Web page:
As long as Serbia considers that Kosovo is a part of its territory it has to take Russia into consideration. Serbia needs energy security and market to sell its products. Russia, on the other hand will be more present in the EU if it has Serbia in the EU, because Serbia will look at Russia in a more positive way than the Baltic states or Poland. However, Serbia’s accession to the EU is not a completed fact. In case of a slow down of modernization and if EU distances itself from Serbia and economic situation worsens, if the conflict about Kosovo and Bosnia and Herzegovina deepens, the inclination towards seeking closer ties with Russia will strengthen in Serbia.
Modest Kolerov pointed out that history influenced Russian politics in the Balkans. Russian diplomacy and foreign politics in relation to Serbia has not always been consistent and was historically dependent. However, in the last 150 years Russian policies towards Serbia always had an all – nation consensus. The politics did not correspond to this all – national consensus and was sometimes in conflict with it, but the consensus was always there. From the point of view of this consensus, Putin’s coming into power was a shock because of what Russia suffered in connection to Kosovo. For the majority in Russia it was clear that Serbia is only the beginning and that the same thing can happen to Russia unless it strenghtens. Kolerov stressed that in the EU official documents Serbia is neither a candidate for membership nor a potential candidate for membership [Dusan Reljic disputed that]. Finally, in connection to what Reljic has said, Kolerov said that Russia does need an agent of influence within the EU nor an intermediary, since Russia has a direct communication with the EU.
Professor Jovanovic further framed the Roundtable with the question of whether the Russian politics from 1992 onwards in relation to Serbia has been consistent or have there been at least two phases in this process: phases of Yeltsin’s and Putin’s policy.
Nikolay Petrov pointed out that Russia’s foreign policy is more than any other policy closest to the national consensus,. According to Petrov, there is an understandable continuity between Yeltsin’s and Putin’s foreign policy. In Yelstin’s time, Russian ambitions did not correspond to its might and certain Russian foreign policy actions have been developed already in Yeltsin’s time.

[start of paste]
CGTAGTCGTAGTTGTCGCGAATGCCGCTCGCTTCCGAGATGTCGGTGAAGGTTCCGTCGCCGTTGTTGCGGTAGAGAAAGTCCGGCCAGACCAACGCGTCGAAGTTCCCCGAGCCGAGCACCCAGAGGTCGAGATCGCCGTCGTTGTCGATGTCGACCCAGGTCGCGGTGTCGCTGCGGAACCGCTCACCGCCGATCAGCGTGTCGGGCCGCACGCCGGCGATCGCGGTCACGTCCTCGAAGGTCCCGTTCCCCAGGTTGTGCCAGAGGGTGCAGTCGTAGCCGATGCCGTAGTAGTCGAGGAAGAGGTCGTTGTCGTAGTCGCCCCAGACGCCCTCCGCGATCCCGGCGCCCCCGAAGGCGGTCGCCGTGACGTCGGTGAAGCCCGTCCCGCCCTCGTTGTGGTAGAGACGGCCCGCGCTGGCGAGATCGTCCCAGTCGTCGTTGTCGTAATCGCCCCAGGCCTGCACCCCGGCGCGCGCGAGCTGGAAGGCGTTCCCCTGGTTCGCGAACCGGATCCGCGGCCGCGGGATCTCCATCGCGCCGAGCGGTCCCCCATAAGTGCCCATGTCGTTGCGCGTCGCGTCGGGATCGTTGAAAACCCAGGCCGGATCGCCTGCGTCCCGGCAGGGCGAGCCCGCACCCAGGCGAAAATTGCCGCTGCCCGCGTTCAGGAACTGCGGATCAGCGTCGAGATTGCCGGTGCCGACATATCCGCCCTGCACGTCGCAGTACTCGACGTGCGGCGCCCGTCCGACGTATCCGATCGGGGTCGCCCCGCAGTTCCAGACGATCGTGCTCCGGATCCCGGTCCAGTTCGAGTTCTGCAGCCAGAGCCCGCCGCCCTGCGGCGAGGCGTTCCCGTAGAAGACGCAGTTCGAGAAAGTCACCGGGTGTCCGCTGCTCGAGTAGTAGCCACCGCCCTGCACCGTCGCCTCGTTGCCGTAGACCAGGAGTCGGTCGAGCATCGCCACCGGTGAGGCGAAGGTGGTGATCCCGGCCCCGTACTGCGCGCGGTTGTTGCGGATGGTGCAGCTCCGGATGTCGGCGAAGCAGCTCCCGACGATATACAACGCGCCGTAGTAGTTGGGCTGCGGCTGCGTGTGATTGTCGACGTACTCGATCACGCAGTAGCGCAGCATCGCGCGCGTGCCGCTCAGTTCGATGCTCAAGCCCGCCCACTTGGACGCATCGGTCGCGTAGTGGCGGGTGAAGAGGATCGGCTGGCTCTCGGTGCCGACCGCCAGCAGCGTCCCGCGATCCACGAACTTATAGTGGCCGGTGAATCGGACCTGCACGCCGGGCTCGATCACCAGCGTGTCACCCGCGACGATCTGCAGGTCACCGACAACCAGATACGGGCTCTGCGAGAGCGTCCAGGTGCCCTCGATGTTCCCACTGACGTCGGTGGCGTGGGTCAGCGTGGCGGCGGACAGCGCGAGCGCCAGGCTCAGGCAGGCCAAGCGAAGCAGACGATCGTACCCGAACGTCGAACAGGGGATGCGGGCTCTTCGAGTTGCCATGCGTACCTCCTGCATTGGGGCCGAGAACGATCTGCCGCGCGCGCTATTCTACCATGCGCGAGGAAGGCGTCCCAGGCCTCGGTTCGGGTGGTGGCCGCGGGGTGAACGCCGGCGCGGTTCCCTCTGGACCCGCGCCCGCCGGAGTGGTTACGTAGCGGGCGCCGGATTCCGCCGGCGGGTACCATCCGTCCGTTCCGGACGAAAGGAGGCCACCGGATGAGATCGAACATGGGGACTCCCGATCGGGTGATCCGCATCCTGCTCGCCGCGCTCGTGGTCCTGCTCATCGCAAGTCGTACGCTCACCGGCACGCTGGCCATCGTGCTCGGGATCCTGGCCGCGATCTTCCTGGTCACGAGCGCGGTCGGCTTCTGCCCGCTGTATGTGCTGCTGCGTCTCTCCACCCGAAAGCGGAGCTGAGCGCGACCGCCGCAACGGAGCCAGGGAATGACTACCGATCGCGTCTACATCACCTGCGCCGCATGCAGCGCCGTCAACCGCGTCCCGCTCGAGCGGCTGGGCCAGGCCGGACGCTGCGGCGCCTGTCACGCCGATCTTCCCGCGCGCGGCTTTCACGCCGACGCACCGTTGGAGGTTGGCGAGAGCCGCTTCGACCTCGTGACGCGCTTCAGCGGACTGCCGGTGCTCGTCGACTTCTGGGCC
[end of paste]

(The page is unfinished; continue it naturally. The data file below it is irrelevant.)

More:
As far as Russia – Serbia relations are concerned, there were four periods of essential anti-Americanism in Russia’s foreign policy and two of them were connected to Serbia (first in 1999 and second after the declaration of Kosovo independence), although this should not be read to imply that Serbia is too important in Russia’s foreign policy. Petrov disagreed with Kolerov’s thesis that Russia’s position over Kosovo was moral. He deemed that this position has been very pragmatic and it put Russia in difficult position with regards to its own problems with separatism. This is particularly important in the period when center weakens because Russia can face problems of separatism of Republics in the North Caucasus. Finally, one can often think that Russia’s foreign policy in the Yeltsin time was too pro-Western, while in Putin’s time it is too anti-Western. In Petrov’s view in both cases it is not pro-Russian enough.
Zarko Petrovic and Dragan Vuksic also took part in the discussion. Petrovic pointed out the evolution of the term strategic partnership which evolved from strategic partnership in energy sphere to partnership which lost this qualification in energy sphere. He connected this transformation to the strategic partnership with close cooperation between Serbia and Russia in the international sphere, especially in connection to the Russian support for Kosovo Serbian policy, but also with Serbian support for the Russian initiative for conclusion of the new European Security Treaty, stressing that Serbia may be put in the position to choose between Russia and the EU if this initiative divides Russia and the EU. Both Kolerov and Ambassador Konuzin disagreed and thought that this term should not be read to imply such importance. Vuksic reacted in connection to Jovanovic’s question about the view in Serbia that Russia never helped Serbs. For him the main problem is that Russia failed to prevent Milosevic in abusing Russia as an international factor to the fullest extent. This is the main grievance he held against Russia and not that it did not help Serbia.
Full media file from the Roundtable can be watched here.